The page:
Take the 2-minute tour ×
Super User is a question and answer site for computer enthusiasts and power users. It's 100% free, no registration required.

I am new in ubuntu, i am trying to run following command

sudo su -

Bu i am getting following message

sudo: unable to open /etc/sudoers: Permission denied
sudo: no valid sudoers sources found, quitting
sudo: unable to initialize policy plugin

Previously it was running but when i run following command

chmod 741 /etc/

It is stop working, i don't have root user password, i am running my machine on Amazon.

Pls suggest me how can i fix this problem.

share|improve this question
    
With physical access, fixing this would be trivial. With only remote access, maybe a little less so. Does EC2 offer booting an instance into some sort of recovery mode (akin to single user mode)? If so, you may be able to use it. That said, I'd see if /etc (and only /etc) can be restored from backup. –  Michael Kjörling Apr 19 '13 at 13:51

3 Answers 3

Normal permissions for /etc/ are: rwx r-x r-x root root

Using chmod 741 /etc/ means to set the permissions /etc/ to rwx r-- --x.

Notice the lack of r in the third field. These three fields represent: Owner, group, others. Since the default owner and group is root you just prevented everyone except root from reading files in /etc/. This is a bad thingtm.

If you get a root prompt then you can revert these changes easily enough, but for that you need:

  • Either an already open root prompt.
  • A way to log in as root or any uid 0 account.(You need to manually set this in Ubuntu.)
  • Right to su or sudo (which you just broke).
  • Or access to the filesystem from another OS.
  • Or reinstall the system. (Easiest to do if you just set it up a few minutes ago, but also the least educative way)

For a normal desktop or a server with remote access card (HP ILO, Dells DRAC etc) I would boot into single user mode, provide the root password if needed, and fix the permissions.

Or I would boot from a liveCD (or pendrive) and do the same.

On Amazon this is a bit harder because you have no physical access. However you can start a second instance and mount your old OS disk from there.

share|improve this answer
    
"you just prevented everyone except root from reading files in /etc" No, the OP prevented file access by the root group and file enumeration by others. Note that on directories, "read" means reading the list of files in the directory, and "execute" means accessing files that you know the name of. For full useful read access one needs both, but I've been known to set up e.g. web hosting accounts with something like 0711. –  Michael Kjörling Apr 19 '13 at 13:57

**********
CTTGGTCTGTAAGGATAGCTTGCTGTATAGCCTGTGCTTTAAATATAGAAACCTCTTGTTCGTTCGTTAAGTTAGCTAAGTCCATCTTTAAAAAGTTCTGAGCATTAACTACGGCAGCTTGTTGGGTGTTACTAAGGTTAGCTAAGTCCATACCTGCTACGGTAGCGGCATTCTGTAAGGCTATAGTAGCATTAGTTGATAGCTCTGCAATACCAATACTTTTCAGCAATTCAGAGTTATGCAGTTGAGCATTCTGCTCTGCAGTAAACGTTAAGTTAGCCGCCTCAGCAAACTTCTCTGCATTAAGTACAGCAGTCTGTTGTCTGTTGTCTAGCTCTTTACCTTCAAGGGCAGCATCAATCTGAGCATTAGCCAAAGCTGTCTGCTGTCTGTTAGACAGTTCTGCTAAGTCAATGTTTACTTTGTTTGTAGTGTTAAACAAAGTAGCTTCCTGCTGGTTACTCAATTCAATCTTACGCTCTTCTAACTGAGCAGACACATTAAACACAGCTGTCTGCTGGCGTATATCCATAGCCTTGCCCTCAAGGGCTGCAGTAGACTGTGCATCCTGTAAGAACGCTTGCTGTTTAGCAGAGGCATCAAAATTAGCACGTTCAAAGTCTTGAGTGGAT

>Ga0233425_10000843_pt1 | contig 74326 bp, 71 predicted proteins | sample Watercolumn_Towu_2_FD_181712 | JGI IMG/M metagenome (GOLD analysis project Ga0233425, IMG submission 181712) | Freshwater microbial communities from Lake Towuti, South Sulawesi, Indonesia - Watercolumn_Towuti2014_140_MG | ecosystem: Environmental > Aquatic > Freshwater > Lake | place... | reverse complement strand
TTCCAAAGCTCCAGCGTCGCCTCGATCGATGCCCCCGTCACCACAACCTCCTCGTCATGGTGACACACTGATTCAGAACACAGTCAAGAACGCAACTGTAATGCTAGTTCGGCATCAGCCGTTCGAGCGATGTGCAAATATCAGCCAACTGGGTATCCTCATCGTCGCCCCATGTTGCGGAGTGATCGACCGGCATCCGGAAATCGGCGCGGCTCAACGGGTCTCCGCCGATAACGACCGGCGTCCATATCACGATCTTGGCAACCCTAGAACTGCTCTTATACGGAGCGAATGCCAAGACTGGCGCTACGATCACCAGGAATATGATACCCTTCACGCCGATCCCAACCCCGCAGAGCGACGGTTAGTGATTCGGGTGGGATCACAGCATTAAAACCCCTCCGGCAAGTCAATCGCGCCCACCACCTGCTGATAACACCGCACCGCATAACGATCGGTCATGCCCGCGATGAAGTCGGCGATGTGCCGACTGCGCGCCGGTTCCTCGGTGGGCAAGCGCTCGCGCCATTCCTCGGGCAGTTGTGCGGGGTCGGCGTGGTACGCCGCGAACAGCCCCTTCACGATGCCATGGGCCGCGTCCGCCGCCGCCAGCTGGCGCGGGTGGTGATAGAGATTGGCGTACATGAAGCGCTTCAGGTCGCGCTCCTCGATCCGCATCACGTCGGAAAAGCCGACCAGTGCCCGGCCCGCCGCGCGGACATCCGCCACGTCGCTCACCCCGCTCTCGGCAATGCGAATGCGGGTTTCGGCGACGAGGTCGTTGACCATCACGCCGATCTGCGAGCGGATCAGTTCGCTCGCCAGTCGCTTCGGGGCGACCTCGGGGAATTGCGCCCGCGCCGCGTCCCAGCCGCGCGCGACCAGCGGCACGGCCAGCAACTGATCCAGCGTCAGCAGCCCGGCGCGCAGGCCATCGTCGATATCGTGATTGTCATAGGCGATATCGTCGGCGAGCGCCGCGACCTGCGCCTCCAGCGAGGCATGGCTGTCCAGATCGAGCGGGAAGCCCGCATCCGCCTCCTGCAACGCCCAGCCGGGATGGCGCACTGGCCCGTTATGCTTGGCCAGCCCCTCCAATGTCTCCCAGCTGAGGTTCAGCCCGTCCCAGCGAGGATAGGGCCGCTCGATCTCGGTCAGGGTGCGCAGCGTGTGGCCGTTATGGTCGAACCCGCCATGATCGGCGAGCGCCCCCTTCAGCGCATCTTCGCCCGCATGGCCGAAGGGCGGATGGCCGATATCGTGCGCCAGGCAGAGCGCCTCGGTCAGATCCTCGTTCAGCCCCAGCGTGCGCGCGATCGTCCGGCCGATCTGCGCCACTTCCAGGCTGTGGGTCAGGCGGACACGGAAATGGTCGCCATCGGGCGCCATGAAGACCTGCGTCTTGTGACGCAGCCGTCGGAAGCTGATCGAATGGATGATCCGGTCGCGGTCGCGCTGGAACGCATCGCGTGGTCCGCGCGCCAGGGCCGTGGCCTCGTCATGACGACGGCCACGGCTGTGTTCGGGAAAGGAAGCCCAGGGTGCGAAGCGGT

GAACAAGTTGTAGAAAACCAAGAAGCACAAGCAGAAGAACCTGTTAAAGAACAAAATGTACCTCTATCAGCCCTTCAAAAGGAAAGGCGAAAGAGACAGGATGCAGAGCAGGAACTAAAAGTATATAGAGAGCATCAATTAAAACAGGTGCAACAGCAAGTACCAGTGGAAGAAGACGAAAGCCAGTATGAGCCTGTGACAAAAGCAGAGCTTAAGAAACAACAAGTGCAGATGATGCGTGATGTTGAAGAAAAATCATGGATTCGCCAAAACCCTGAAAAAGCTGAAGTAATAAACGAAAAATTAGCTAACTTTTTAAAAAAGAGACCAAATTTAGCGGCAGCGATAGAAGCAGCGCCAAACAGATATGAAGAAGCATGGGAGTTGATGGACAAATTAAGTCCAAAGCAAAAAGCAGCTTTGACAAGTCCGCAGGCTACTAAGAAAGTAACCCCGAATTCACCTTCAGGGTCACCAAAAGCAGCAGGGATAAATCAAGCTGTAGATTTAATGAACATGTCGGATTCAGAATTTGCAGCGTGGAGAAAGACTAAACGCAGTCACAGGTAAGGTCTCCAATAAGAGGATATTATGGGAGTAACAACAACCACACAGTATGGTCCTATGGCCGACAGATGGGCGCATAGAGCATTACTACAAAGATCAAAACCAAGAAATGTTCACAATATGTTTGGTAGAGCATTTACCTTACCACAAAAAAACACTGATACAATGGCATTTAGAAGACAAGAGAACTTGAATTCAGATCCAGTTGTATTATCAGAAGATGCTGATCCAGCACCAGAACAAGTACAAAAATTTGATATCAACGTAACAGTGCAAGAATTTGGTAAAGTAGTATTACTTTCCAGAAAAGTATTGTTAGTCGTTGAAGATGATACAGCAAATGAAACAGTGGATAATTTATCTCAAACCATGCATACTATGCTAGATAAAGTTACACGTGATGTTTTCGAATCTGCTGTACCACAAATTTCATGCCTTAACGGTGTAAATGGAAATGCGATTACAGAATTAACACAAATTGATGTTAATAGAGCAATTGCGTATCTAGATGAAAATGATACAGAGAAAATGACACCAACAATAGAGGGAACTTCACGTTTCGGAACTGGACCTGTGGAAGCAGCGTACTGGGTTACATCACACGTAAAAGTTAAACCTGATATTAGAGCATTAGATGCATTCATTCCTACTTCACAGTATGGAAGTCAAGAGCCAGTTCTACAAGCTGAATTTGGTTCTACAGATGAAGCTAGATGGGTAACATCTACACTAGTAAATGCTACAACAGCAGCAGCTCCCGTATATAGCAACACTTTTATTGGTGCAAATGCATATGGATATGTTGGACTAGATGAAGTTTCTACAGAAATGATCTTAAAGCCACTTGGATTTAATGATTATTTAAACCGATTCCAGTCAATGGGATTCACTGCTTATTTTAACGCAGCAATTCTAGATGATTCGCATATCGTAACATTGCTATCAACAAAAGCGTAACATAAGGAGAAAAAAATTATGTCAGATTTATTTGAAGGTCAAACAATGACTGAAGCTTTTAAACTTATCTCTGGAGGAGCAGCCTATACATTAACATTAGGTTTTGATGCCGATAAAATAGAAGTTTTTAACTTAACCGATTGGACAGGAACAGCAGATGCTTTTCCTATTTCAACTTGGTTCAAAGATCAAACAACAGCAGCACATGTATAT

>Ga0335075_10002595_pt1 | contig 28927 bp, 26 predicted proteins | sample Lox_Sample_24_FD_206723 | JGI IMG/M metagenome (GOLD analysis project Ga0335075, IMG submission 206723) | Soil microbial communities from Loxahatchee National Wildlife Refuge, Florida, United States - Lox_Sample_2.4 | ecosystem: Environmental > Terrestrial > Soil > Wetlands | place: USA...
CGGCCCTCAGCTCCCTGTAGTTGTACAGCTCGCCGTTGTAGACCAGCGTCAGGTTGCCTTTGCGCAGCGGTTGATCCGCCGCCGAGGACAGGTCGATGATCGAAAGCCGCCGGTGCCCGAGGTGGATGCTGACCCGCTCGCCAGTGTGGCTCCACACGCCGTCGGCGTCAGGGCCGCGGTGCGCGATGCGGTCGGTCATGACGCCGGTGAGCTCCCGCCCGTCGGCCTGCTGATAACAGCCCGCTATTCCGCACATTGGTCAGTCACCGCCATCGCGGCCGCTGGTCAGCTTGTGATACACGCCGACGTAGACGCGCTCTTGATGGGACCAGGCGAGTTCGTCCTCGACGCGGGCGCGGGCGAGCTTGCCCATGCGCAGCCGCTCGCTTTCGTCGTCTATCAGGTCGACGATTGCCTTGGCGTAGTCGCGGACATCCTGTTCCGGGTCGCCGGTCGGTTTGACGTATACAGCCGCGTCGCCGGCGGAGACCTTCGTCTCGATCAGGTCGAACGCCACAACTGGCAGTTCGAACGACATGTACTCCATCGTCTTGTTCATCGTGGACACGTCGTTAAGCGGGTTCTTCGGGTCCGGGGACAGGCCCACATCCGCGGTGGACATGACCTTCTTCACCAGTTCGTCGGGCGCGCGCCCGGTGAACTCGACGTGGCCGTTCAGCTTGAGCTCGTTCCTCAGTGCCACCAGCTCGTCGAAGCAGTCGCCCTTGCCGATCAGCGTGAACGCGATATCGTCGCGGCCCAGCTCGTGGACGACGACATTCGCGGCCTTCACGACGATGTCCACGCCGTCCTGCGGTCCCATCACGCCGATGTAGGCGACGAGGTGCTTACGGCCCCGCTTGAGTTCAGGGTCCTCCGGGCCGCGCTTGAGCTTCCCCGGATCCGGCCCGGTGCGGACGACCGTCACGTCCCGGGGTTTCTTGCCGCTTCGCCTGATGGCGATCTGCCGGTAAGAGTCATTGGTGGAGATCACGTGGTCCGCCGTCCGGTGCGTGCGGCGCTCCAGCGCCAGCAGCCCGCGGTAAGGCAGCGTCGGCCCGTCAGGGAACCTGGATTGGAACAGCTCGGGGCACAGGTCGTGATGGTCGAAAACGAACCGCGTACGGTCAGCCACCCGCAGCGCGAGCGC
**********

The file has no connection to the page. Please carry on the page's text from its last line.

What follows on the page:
pkexec chmod 0440 /etc/sudoers

Then try sudo -s

share|improve this answer
    
thanks for replay , but i don't have pkexec, when i used sudo apt-get install policykit-1 command to get it, it is again showing same error message. –  Pavan Tiwari Apr 19 '13 at 12:55

Execute command:ls -l /etc/sudoers If result shows zero hard link like below maybe your filesystem damaged:

-r--r----- 0 root root 1014 2013-19-4 17:40 /etc/sudoers

else read : http://www.psychocats.net/ubuntu/fixsudo

share|improve this answer
    
He just did a chmod 741 /etc/ (no r for others). That is the source of the problem, not FS damage, –  Hennes Apr 19 '13 at 13:16
1  
command should be like that ls -l /etc/sudoers –  pavan tiwari Apr 19 '13 at 13:18
    
My FS is not damaged -r--r----- 1 root root 584 2009-03-10 20:25 /etc/sudoers –  pavan tiwari Apr 19 '13 at 13:19
    
I forgot to write -l option, Thanks. –  Sepahrad Salour Apr 19 '13 at 13:19
    
If hard link is 1 Now read that link i posted. –  Sepahrad Salour Apr 19 '13 at 13:20

Your Answer

 
discard

By posting your answer, you agree to the privacy policy and terms of service.

Not the answer you're looking for? Browse other questions tagged or ask your own question.